10. The photodissociation of oxetane at 193 nm as the reverse of the Paterno-Buchi reaction

    SciTech Connect (OSTI)

    Lee, Shih-Huang [National Synchrotron Radiation Research Center (NSRRC), 101 Hsin-Ann Road, Hsinchu Science Park, Hsinchu 30076, Taiwan (China)

    2009-12-14T23:59:59.000Z

    We investigated the photodissociation of oxetane (1,3-trimethylene oxide) at 193.3 nm in a molecular-beam apparatus using photofragment-translational spectroscopy and selective photoionization. We measured time-of-flight (TOF) spectra and angular anisotropy parameters {beta}(t) as a function of flight time of products at m/z=26-30 u utilizing photoionization energies from 9.8 to 14.8 eV. The TOF distributions of the products alter greatly with the employed photon energy, whereas their {beta}(t) distributions are insensitive to the photon energy. Dissociation to H{sub 2}CO+C{sub 2}H{sub 4} is the major channel in the title reaction. Three distinct dissociation paths with branching ratios 0.923:0.058:0.019 are responsible for the three features observed in the distribution of kinetic energy released in the channel H{sub 2}CO+C{sub 2}H{sub 4}. The observation of H{sub 2} and H atoms, {approx}1% in branching, indicates that products H{sub 2}CO and C{sub 2}H{sub 4} spontaneously decompose to only a small extent. Most HCO, C{sub 2}H{sub 3}, and C{sub 2}H{sub 2} ions originate from dissociative photoionization of products H{sub 2}CO and C{sub 2}H{sub 4}. Except atomic H and H{sub 2}, the photoproducts have large angular anisotropies, {beta}{>=}-0.8, which reflects rapid dissociation of oxetane following optical excitation at 193.3 nm. The mechanisms of dissociation of oxetane are addressed. Our results confirm the quantum-chemical calculations of Palmer et al. and provide profound insight into the Paterno-Buchi reaction.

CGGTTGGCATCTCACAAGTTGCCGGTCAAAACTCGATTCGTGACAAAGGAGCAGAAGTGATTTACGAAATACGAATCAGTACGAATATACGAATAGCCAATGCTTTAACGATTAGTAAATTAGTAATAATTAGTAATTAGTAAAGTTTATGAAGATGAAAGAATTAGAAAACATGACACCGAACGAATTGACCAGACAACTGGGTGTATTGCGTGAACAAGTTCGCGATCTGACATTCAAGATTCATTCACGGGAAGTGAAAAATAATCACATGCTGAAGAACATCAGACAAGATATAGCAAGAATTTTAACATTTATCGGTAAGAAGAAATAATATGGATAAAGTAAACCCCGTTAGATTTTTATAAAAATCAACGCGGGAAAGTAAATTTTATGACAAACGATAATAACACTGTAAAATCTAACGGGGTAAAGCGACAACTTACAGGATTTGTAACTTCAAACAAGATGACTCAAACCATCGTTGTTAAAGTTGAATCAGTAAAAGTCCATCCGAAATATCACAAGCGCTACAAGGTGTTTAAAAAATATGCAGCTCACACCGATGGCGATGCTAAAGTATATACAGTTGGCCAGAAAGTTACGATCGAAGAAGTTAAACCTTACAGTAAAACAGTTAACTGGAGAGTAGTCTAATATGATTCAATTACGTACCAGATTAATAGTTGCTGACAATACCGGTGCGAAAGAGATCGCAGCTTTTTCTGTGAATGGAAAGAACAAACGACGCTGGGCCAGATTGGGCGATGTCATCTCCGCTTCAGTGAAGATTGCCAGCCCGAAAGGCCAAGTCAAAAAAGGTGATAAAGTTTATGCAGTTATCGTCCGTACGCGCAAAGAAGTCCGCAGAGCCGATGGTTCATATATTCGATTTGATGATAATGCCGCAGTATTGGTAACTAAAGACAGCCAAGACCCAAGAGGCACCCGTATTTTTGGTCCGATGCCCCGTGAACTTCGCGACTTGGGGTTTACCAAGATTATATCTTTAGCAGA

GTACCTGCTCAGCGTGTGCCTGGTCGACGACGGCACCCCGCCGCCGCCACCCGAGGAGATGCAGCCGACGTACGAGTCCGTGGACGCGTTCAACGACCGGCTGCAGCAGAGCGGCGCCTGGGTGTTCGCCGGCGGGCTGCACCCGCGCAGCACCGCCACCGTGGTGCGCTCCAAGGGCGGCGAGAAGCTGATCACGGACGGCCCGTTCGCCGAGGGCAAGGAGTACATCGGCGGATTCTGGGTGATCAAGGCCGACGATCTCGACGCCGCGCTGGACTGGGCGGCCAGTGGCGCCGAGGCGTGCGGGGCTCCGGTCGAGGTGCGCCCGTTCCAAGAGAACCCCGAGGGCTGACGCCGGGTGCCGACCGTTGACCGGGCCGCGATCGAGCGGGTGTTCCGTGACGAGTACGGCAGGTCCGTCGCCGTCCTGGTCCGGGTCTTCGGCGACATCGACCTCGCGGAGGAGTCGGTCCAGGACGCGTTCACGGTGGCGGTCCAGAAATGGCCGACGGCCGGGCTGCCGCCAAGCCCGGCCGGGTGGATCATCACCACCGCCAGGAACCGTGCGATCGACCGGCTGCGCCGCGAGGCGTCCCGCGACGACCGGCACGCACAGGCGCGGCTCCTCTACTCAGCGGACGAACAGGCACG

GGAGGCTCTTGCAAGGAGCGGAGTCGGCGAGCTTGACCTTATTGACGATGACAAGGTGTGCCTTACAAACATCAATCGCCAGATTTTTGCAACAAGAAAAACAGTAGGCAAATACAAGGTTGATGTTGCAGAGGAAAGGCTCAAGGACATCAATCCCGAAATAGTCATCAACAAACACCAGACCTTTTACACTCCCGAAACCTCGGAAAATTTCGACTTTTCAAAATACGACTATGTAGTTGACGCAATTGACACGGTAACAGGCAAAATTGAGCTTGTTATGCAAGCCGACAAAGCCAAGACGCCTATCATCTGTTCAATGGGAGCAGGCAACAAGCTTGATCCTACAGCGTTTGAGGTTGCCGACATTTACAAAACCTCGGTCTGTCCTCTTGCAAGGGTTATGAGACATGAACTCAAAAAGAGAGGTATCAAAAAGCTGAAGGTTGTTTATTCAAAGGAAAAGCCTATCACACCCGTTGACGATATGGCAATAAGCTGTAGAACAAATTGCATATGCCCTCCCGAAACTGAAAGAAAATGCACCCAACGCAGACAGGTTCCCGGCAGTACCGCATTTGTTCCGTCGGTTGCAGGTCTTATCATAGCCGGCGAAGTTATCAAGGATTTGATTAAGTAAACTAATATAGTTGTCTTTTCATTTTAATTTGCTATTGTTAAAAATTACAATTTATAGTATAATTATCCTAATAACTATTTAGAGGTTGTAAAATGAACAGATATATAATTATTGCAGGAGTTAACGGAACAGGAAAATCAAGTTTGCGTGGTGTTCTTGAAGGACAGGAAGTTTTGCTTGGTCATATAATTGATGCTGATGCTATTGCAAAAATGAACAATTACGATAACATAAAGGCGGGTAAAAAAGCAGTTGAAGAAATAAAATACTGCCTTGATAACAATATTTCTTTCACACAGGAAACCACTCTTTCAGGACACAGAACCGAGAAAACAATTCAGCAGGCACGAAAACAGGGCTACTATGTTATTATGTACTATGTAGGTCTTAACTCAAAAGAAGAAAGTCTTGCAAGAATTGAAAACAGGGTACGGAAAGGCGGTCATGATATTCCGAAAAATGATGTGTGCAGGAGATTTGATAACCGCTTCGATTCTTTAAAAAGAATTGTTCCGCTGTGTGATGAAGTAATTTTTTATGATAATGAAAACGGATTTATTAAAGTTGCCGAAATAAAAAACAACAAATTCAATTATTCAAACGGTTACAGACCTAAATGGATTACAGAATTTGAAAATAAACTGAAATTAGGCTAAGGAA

11. Grant Holder Research Organisation Project Title Grant Reference Peter Bernath University of York Satellite Observations of Halogen-Containing Molecules NE/I022663/1

    E-Print Network [OSTI]

    Grant Holder Research Organisation Project Title Grant Reference Peter Bernath University of York, Ice and Super-cooled Water Particles. NE/I023058/1 Gareth Chisham NERC British Antarctic Survey The University of Manchester Effects of a warming climate on the key organic carbon cycle processes

  12. Gear selectivity for catching catfish (Ictaluridae) throughout the Lower Platte River, NE Jeremy J. L. Hammen, Tony J. Barada, Aaron Blank, and Mark A. Pegg

    E-Print Network [OSTI]

    Nebraska-Lincoln, University of

    Gear selectivity for catching catfish (Ictaluridae) throughout the Lower Platte River, NE Jeremy J anglers can total nearly 50% of the all anglers and much of this pressure is focused on the Lower Platte Platte River will offer vital information needed to provide appropriate management techniques for catfish

  13. Quantum-fluid-dynamics approach for strong-field processes: Application to the study of multiphoton ionization and high-order harmonic generation of He and Ne atoms